1 Reply Latest reply on Sep 10, 2006 2:13 PM by Koen Aers

    Accessing the underlaying hibernate session / transaction

    Harald Strack Newbie

      Hi all!

      I am evaluating JBPM for as the workflow engine for my company. I am quite enthusiastic about this nice piece of software. Since a week I surfed this forum and it helped me a lot. Know I am at a point to begin coding my enine, but there is one crucial question:

      Am I allowed to use code like this in a Node's ActionHandler:

      public void execute(ExecutionContext executionContext) throws Exception {
      
       this.jbpmContext = executionContext.getJbpmContext();
       jbpmContext.getSession().beginTransaction();
       try {
       doSth();
       } catch (MdcInstanceExistsExcepiton e) {
       handleSth{}
       }
      
       jbpmContext.save(executionContext.getProcessInstance());
       jbpmContext.getSession().getTransaction().commit();
      
       executionContext.getNode().leave(executionContext);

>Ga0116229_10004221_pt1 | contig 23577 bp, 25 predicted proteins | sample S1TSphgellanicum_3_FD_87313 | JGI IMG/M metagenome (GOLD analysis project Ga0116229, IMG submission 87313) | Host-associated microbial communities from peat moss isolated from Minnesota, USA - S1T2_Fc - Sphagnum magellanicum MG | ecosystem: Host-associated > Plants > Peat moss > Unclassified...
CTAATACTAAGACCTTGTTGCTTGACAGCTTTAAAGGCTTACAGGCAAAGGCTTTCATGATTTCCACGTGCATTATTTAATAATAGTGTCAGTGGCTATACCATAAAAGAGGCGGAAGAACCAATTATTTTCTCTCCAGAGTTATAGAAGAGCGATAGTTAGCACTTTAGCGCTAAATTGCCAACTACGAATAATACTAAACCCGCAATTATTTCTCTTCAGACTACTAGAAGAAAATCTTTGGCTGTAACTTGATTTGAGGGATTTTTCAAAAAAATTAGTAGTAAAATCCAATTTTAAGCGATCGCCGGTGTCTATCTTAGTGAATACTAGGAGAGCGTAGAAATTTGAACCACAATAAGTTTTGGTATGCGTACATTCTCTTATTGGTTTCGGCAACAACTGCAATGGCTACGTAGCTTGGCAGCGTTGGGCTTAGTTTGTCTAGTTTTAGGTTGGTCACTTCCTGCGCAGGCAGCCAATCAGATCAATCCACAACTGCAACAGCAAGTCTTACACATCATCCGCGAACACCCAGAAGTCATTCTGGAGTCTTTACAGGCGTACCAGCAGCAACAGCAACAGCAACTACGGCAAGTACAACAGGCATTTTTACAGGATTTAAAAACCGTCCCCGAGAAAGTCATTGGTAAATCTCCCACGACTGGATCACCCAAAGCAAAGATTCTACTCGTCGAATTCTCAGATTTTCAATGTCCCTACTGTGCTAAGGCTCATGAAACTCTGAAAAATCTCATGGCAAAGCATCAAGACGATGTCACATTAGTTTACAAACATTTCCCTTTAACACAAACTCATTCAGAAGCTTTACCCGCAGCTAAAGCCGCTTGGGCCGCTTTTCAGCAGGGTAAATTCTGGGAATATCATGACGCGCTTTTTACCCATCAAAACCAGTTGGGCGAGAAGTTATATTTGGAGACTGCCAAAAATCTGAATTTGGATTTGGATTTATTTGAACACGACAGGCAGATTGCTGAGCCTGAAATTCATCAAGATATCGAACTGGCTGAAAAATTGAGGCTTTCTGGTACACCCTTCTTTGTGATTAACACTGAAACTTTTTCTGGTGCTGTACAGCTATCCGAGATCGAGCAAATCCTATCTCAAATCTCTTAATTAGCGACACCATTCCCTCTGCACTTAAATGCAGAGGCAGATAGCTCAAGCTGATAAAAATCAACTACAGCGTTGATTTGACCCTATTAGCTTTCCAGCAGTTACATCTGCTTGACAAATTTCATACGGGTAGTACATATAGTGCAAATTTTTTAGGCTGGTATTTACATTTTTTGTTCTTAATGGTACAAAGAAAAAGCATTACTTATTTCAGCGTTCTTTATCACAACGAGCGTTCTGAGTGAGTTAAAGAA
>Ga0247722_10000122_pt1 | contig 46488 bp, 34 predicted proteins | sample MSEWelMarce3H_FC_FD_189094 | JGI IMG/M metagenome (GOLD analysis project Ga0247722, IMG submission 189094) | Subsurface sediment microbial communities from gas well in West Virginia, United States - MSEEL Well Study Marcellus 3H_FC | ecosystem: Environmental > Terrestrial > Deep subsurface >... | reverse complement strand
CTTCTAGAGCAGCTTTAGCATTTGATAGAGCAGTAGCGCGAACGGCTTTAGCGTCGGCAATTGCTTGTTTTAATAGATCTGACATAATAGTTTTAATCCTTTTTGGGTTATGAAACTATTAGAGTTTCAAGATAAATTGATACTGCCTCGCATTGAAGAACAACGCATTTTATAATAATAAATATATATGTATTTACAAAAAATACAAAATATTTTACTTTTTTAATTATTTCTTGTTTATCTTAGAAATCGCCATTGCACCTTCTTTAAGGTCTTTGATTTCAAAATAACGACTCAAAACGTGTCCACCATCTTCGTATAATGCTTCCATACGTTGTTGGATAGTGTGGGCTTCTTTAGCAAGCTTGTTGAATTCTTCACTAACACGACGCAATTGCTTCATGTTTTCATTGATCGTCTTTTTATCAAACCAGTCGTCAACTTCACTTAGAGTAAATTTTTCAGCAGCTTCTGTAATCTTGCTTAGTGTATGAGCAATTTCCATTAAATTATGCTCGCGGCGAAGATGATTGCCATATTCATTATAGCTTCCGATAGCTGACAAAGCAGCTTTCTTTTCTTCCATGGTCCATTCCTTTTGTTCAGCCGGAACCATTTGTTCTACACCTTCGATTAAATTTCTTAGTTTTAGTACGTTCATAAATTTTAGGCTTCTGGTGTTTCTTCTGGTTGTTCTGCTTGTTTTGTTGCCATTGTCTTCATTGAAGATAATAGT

}
      


      My Comments:

      1 I KNOW that you do not advise to save sth. in an actionhandler, but we have here some
      situations where I have to guarantee that data is really written to the database.

      3 I have seen that similar methods in JbpmSession are deprecated. Why?

      2 This code works fine within my tests.

      My question:

      Does this approach actually break anything of the inner workflow of the surrounding jbpmContext?

      By the way: Is there a tool out there, that shows me the actual state of all processes? Sth. like
      a "JBPM shell" or "JBPM Webmin"? I only know about the StartersKit webapp...

      Best Regards & any help is greatfully appreciated!!

      Harry


        • 1. Re: Accessing the underlaying hibernate session / transactio
          Koen Aers Master

          Harry,

          Committing a transaction inside an action handler like you do is not always bad. The only thing that you should be aware of is that from a client perspective, you have now really two transactions. The first transaction will do the business behaviour of your node, the second will move the token out of the node and continue the graph execution. So you should take care of the situation where the first transaction succeeds and the second transaction fails yourself.

          Regards,
          Koen